The Medical College of Wisconsin (MCW) has received a one year, $360,000 grant from the National Institutes of Health’s National Institute of Allergy and Infectious Diseases to study the ways in which polioviruses replicate and become infectious.
William Jackson, PhD, assistant professor of microbiology and molecular genetics at MCW, is the primary investigator of the grant.
Poliovirus is a member of a group of viruses called picornaviridae, which also includes common human viruses such as coxsackievirus, which causes hand, foot and mouth disease, and and rhinovirus, the primary agent of the common cold. This class of viruses also includes foot and mouth disease virus, which is devastating to cattle herds. The different viruses in the group appear to replicate in the same way, and the methods of replication are not fully understood.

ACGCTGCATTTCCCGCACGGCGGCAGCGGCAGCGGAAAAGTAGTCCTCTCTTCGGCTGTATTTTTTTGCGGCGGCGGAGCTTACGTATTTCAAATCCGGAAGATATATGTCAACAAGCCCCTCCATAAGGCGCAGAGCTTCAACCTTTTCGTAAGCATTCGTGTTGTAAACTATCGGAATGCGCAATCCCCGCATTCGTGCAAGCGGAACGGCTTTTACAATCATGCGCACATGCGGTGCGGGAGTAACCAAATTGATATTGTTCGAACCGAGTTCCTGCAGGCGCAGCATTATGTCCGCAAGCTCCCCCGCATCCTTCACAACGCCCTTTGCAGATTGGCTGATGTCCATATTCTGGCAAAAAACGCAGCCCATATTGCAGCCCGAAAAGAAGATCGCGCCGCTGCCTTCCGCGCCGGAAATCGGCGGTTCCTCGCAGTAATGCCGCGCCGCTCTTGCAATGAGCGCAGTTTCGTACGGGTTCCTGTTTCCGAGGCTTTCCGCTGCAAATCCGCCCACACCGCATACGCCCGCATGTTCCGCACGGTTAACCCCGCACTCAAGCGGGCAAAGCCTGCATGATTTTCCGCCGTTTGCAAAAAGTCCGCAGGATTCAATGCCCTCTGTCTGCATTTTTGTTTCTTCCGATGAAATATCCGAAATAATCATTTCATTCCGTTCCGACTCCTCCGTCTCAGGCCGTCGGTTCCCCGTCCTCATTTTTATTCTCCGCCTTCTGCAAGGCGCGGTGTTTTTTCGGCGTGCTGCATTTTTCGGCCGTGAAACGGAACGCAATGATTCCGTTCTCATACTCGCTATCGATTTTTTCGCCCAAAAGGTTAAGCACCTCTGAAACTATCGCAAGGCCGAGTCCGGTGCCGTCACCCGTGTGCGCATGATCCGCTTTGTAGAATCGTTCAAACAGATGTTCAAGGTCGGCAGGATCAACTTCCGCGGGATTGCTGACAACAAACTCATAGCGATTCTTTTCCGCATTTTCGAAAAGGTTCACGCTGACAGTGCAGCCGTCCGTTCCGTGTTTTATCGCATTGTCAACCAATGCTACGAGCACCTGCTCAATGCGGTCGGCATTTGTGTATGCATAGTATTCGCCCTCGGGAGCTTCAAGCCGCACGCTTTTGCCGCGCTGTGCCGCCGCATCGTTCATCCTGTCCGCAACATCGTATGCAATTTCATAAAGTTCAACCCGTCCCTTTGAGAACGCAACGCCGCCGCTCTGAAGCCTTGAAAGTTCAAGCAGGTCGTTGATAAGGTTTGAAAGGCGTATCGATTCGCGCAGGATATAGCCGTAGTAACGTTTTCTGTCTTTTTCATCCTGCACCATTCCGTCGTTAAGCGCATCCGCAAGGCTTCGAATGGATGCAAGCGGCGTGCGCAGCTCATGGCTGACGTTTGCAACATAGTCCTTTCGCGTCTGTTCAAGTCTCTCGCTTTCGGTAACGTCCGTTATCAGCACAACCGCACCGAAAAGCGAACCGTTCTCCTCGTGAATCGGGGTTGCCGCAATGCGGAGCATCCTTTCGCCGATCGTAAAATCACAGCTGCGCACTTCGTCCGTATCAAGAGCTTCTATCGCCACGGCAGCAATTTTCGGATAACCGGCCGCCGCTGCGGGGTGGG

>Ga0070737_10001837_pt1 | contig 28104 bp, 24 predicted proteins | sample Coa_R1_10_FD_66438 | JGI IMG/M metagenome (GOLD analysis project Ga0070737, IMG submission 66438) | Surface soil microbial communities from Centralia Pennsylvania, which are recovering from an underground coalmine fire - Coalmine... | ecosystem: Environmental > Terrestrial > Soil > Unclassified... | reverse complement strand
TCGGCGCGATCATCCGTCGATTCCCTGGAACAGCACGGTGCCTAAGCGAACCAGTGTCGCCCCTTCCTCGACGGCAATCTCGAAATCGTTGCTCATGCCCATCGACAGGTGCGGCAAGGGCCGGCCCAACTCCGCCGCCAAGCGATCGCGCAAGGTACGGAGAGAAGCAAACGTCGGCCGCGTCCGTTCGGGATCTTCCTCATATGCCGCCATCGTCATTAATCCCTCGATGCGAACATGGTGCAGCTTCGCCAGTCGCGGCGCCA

In this project, Dr. Jackson will study tiny bubbles of membranes, called vesicles, in cells infected with poliovirus. An infected cell quickly fills with vesicles, which are believed to then become acidic, creating an environment which helps the virus change into its infectious form. By studying the nature of the vesicles and the way in which infection promotes their development, researchers will learn how this medically important family of viruses subverts cellular pathways to replicate itself. This will provide information to ultimately help identify therapeutic targets that may ultimately lead to treatments against multiple viral diseases.